Capucine Piot (Babillages), Sophie Strobel ((dé)maquillages), and Alexis Toublanc (Dr. Jicky & Mister Phoebus), were gathered on April 18 for a breakfast with the communication, media relation and community managers of beauty brands. Organised under the auspices of the FEBEA, the meeting was conceived as an opportunity for the three bloggers to share their experience and expectations about the way beauty companies communicate with them.
A style of their own
A blog primarily reflects its author’s personality, tastes and interests. The FEBEA’s three guests were the perfect illustration.
On the Babillages blog - created seven years ago - Capucine Piot deals about beauty issues with a very personal point of view. “I am very much of a girl next door,” explains Capucine. She carefully makes the pictures illustrating her posts and regularly uploads beauty tutorials on her YouTube video channel. With over 10,000 visits per day, Babillages is one of the most influential French-speaking beauty blogs. Capucine Piot thus successfully monetized her blog, in particular thanks to partnerships with beauty brands.
A trained biologist and cosmetologist, Sophie Strobel enjoys about fifteen years of experience in the beauty industry. Her approach of beauty issues consists in deciphering them. She does not monetize her blog, which is much more “a hobby, that adds up to an already busy work and family life.”
Since 2010, Alexis Toublanc is one of the two authors of the Dr. Jicky & Mister Phoebus blog, fully dedicated to perfume. A very different world, considering its speech than beauty blogs: smaller readership, many exchanges with peers, slower publication pace, “because it takes time to know a perfume and be able to write about it.”
While Alexis Toublanc does not feel overwhelmed by the demands of brands - “regular but not excessive” - he nevertheless appreciates personalized relationship with brands. Actually, he sees this as a key factor of success: “It is obvious that a blogger enthusiastic with classic, traditional or historical fragrances will feel hardly pleased by an avant-garde scent,” he says. This is also a key issue for Capucine Piot and Sophie Strobel, even if their experience differs from Alexis’ one since they have to face countless requests from beauty brands, and may have difficulties - despite their efforts - to reply quickly to all of them.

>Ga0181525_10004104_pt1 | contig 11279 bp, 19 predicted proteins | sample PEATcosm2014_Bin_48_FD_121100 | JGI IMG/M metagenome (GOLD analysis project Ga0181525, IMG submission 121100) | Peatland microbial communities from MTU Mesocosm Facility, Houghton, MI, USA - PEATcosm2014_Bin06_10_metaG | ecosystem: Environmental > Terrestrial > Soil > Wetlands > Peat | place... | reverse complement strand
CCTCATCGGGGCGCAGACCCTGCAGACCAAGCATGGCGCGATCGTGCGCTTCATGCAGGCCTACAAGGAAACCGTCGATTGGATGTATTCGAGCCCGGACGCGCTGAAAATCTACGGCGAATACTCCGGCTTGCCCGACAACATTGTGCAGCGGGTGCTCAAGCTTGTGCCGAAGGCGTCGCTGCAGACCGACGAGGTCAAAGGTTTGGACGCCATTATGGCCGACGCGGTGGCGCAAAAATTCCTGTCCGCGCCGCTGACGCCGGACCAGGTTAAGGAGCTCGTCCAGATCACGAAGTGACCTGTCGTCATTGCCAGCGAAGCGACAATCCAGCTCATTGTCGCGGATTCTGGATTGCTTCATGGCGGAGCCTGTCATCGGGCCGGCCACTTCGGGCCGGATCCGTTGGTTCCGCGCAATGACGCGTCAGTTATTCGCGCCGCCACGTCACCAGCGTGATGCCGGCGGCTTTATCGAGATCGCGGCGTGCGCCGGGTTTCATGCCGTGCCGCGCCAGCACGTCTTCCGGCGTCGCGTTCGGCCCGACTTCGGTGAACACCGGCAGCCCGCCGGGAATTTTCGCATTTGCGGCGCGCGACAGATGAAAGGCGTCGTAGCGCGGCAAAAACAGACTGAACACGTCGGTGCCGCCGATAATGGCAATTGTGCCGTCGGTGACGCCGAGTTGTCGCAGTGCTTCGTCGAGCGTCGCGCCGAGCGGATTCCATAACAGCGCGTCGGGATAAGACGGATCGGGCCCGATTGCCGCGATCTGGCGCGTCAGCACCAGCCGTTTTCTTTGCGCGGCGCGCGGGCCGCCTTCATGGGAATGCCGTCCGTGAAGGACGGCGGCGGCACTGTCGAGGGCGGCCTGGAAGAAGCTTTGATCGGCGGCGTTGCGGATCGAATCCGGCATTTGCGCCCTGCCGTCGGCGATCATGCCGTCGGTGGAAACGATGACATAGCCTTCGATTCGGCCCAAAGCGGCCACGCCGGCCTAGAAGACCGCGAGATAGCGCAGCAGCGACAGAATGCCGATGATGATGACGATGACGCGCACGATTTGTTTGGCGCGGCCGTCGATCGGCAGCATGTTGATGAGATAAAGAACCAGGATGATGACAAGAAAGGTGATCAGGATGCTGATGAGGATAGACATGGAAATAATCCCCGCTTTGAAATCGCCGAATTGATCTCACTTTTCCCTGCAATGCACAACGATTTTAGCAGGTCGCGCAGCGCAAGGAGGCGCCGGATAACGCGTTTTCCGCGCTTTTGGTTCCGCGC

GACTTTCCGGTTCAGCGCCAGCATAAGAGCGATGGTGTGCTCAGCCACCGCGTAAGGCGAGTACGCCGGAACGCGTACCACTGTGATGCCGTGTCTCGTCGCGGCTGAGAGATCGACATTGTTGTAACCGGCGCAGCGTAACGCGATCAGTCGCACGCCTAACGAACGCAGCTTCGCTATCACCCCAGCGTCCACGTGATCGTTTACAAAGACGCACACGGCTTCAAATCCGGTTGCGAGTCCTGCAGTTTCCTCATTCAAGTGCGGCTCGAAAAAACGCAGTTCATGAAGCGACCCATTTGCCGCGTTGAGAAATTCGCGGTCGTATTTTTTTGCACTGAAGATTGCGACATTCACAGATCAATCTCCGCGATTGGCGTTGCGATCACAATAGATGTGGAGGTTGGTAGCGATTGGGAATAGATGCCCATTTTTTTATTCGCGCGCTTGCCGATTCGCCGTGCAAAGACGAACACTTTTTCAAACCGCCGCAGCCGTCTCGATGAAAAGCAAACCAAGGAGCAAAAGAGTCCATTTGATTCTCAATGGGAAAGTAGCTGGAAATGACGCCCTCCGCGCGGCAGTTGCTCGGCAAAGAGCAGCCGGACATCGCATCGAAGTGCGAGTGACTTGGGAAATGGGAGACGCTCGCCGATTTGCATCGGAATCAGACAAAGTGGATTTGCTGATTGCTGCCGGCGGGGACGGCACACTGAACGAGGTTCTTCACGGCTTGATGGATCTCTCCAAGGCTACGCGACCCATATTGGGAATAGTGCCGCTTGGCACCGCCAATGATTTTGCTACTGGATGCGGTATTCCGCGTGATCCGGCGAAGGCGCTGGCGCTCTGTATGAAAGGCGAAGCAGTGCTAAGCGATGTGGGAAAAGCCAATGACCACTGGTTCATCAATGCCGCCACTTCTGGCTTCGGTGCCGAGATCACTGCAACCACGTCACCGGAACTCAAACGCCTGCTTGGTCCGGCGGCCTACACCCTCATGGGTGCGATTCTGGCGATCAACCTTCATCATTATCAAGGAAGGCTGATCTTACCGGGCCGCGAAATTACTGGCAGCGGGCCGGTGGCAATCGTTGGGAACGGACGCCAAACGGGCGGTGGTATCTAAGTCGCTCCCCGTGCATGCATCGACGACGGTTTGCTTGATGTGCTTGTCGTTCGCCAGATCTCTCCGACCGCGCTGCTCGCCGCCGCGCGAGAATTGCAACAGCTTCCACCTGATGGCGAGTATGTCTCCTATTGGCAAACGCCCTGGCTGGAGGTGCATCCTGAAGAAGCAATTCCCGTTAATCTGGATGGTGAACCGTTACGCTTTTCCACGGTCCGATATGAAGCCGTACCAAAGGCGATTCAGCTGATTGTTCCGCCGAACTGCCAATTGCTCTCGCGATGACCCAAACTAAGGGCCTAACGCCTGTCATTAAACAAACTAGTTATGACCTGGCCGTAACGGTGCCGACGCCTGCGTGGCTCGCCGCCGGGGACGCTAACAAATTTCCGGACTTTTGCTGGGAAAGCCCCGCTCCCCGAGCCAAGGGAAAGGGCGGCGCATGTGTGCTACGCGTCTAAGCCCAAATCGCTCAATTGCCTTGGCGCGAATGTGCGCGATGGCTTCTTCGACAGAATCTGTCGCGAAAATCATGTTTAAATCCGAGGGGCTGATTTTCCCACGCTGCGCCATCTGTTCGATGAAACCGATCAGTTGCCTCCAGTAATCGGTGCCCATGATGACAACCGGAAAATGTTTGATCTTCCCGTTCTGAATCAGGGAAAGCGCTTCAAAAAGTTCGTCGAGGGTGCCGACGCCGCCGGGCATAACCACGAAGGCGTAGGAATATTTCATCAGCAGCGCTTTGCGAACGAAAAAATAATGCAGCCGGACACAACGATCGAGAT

In such conditions, poorly targeted or inappropriate requests have many chances to be merely ignored. “When I’m called ’Babillages’ rather than by my first name, or when I’m sent shampoos for blonde hair, chances to emerge at the top of my priorities are obviously declining,” said Capucine. “Personal and friendly contacts are important things. And customization is the key to success. Some brands took the time to make a fact sheet on the needs of each of the bloggers they are working with. They know that I have dry skin and hair, and that it is useless to send me products for oily skin,” she adds . “We are also very active on social networks, it is important source of information for brands eager to better know the bloggers,” says Sophie Strobel.
An attitude that has nothing in common with “the whims of spoiled little girls,” points Capucine Piot. Simply, bloggers are not journalists and the most common error among beauty brands seems to treat them in the same way. “We do not have the same needs or the same expectations,” insists Sophie Strobel.
Other needs than the press
Bloggers are primarily consumers. For sure, they are expert, informed and skilled consumers, but they just test products, speak about products and give their opinion with their own sensibility as a consumer would. “While excessively scientific or technical contents generally bore them, as they bore their readers, they are nevertheless keen to identify superficial speeches,” warns Sophie Strobel .
Furthermore, most bloggers have another activity besides their blog and are not as available as journalists may be. Brands that target them must take that into consideration when organising events if they want to have a chance to see them.
Of course things get a little more complicated when considering that some journalists are also bloggers. However, for Sophie Strobel that just demonstrates that “they are two very different activities that can be complementary.”